Biggest miss on record:
The breakdown of the components:
From the report:
Texas factory activity was flat in April, according to business executives responding to the Texas Manufacturing Outlook Survey. The production index, a key measure of state manufacturing conditions, fell from 9.9 to -0.5. The near-zero reading indicates output was little changed from March levels.
Ebbing growth in manufacturing activity was reflected in other survey measures as well. The capacity utilization index came in at 2.7, down from 5.5, and the shipments index fell to zero after rising to 10.6 in March. The new orders index fell nearly 14 points to -4.9, posting its first negative reading this year.
Perceptions of broader business conditions worsened in April.The general business activity index plummeted from 7.4 to -15.6, reaching its lowest level since July 2012. The company outlook index turned negative as well, declining from 9.6 to -2.2. Labor market indicators remained mixed. The employment index has been in positive territory so far in 2013 and moved up to 6.3 in April. Twenty percent of firms reported hiring new workers compared with 14 percent reporting layoffs. The hours worked index pushed further negative, from -2.4 to -6.5.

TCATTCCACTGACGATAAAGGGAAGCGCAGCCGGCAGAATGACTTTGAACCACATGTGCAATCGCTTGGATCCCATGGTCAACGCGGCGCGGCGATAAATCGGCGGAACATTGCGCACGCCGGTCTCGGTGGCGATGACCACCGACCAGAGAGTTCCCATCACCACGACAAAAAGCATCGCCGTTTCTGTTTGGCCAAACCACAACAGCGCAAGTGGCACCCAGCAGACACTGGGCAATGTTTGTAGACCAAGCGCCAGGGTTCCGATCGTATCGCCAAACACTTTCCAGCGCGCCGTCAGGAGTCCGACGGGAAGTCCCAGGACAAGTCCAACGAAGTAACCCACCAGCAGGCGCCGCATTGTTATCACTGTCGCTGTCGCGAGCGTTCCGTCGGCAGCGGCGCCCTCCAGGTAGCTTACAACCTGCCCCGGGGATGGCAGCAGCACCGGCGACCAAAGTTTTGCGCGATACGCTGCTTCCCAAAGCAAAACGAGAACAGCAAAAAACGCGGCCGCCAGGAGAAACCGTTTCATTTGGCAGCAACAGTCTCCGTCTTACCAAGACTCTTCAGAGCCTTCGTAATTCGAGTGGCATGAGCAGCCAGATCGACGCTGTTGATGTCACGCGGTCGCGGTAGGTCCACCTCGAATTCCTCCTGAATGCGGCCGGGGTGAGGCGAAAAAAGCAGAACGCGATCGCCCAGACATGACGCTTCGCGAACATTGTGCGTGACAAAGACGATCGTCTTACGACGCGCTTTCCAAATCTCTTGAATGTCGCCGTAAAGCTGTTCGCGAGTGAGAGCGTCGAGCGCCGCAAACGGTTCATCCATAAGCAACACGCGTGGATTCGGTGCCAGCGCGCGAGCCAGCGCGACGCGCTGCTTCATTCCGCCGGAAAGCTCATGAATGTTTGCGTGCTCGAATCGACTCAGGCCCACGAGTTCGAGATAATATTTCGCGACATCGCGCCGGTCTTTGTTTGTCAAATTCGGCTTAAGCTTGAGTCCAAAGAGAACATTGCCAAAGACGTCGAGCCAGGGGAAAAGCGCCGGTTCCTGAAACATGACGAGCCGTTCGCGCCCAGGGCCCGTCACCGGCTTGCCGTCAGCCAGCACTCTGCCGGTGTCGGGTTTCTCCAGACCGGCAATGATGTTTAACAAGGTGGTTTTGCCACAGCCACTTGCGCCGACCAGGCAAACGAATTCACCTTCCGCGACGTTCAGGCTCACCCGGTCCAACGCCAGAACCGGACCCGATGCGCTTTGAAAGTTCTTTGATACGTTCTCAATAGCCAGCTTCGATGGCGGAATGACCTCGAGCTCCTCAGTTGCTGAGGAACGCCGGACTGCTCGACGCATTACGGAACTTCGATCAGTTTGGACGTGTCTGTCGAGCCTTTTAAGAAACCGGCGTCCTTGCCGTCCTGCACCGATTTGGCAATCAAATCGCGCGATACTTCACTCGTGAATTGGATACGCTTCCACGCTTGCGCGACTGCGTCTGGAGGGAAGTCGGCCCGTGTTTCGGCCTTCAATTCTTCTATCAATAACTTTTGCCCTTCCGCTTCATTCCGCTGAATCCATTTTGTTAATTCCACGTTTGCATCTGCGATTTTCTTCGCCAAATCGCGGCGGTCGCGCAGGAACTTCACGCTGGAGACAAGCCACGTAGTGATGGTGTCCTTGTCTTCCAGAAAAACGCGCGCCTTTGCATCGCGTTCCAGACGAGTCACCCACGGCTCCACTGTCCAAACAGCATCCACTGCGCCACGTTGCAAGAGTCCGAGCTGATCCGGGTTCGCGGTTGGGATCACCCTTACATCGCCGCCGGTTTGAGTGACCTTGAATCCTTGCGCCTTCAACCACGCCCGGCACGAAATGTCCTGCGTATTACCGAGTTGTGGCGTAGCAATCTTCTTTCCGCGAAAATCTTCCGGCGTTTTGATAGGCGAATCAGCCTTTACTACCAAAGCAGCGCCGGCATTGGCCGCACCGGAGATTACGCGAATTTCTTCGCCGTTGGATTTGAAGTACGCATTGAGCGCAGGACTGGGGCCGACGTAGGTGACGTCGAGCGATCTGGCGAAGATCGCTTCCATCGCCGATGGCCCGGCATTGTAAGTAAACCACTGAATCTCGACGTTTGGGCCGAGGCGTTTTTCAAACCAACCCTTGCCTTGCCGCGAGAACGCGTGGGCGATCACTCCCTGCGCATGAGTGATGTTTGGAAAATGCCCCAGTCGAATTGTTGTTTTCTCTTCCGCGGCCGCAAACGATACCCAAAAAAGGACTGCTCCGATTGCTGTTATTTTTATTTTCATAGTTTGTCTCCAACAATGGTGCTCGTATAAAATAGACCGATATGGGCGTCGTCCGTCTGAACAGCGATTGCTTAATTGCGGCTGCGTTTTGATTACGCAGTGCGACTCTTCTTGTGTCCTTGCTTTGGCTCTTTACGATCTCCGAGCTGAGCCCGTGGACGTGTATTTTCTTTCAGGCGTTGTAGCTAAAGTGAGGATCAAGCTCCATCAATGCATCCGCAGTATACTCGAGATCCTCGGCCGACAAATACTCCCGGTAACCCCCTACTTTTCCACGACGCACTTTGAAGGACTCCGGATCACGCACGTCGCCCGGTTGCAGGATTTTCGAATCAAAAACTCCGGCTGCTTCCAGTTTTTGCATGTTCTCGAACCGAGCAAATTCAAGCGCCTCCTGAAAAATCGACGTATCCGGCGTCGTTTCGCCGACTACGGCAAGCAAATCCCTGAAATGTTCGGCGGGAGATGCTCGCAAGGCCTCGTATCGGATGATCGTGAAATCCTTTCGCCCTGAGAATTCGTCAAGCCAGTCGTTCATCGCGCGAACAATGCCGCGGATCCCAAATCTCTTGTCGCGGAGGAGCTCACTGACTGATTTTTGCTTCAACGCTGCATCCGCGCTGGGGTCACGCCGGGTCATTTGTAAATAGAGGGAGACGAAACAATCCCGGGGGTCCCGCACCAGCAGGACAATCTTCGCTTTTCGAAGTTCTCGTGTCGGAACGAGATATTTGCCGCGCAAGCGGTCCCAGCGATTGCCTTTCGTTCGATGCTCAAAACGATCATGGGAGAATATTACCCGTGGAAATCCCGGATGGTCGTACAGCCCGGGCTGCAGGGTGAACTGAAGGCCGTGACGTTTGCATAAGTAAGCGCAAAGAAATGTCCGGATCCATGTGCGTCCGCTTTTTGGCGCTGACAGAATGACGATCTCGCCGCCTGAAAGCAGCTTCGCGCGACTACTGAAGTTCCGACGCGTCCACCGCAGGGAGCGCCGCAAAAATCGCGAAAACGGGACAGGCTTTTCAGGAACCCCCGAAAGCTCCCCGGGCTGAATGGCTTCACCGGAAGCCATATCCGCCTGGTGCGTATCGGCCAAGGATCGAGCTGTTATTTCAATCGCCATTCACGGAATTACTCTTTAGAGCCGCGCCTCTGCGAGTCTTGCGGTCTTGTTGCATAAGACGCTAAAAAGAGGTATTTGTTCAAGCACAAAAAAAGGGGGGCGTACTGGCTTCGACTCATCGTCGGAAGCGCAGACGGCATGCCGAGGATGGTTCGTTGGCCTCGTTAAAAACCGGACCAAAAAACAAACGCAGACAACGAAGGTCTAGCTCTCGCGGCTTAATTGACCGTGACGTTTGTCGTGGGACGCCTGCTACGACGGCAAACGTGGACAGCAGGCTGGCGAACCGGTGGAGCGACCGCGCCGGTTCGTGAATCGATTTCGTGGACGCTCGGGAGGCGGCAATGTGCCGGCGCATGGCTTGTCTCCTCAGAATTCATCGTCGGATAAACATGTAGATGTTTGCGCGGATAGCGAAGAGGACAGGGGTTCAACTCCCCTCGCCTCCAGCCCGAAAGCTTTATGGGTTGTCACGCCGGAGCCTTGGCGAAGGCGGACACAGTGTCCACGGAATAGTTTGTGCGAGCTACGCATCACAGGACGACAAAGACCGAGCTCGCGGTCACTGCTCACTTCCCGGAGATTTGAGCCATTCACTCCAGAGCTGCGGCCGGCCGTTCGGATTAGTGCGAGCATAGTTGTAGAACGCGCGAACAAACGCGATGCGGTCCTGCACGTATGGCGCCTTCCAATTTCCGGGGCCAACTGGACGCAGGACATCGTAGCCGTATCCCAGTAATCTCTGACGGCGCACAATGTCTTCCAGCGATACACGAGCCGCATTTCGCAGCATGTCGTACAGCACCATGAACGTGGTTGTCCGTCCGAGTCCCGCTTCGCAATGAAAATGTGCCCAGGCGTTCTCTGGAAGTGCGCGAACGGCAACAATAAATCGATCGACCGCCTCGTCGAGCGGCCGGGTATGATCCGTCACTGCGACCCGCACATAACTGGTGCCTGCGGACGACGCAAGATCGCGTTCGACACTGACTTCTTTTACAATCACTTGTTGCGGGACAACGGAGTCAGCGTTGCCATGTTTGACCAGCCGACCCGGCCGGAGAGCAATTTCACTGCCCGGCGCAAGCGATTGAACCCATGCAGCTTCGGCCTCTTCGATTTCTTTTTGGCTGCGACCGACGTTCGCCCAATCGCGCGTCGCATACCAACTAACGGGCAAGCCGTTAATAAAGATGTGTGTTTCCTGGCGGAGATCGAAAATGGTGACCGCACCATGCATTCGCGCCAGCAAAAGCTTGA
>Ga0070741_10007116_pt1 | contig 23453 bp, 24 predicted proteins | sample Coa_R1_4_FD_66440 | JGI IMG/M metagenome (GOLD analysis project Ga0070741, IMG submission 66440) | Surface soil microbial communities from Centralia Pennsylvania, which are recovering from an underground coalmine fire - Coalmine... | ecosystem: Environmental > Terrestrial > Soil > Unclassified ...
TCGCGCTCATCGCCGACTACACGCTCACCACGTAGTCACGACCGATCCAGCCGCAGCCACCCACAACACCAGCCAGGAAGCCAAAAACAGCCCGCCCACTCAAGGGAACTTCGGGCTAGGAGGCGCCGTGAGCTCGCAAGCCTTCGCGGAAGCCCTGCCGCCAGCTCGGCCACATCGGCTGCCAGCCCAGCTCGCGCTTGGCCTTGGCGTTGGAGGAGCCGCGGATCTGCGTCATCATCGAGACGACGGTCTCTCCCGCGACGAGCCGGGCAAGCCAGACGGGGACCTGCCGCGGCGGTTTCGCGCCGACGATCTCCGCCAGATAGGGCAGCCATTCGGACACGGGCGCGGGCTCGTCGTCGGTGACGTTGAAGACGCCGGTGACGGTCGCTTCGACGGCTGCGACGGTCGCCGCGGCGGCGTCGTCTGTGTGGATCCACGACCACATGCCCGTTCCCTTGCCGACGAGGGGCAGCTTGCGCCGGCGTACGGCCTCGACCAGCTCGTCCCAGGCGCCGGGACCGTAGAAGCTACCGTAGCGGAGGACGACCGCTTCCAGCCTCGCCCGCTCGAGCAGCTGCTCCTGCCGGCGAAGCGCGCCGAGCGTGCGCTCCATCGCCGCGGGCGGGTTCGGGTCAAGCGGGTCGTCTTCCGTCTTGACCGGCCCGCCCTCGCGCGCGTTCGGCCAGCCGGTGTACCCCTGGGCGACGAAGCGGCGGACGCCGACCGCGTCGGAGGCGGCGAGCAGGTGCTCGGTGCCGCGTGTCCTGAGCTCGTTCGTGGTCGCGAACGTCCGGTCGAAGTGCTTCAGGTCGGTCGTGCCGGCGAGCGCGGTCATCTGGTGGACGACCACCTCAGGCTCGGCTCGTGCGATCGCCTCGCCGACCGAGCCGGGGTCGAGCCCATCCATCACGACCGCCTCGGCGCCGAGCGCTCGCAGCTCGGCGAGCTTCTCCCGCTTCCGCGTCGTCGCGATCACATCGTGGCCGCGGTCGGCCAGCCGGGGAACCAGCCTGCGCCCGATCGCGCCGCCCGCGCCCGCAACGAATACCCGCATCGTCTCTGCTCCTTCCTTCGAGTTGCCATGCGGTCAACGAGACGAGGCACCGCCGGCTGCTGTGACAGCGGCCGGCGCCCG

Price pressures abated in April. The raw materials price index dropped from 19.1 to 2.5, posting its lowest reading since last July. The finished goods price index dipped to -3 after posting positive readings throughout the first quarter. The wages and benefits index edged down from 18.5 to 17.7, although the great majority of manufacturers continued to note no change in compensation costs. Looking ahead, 34 percent of respondents anticipate further increases in raw materials prices over the next six months, while 21 percent expect higher finished goods prices.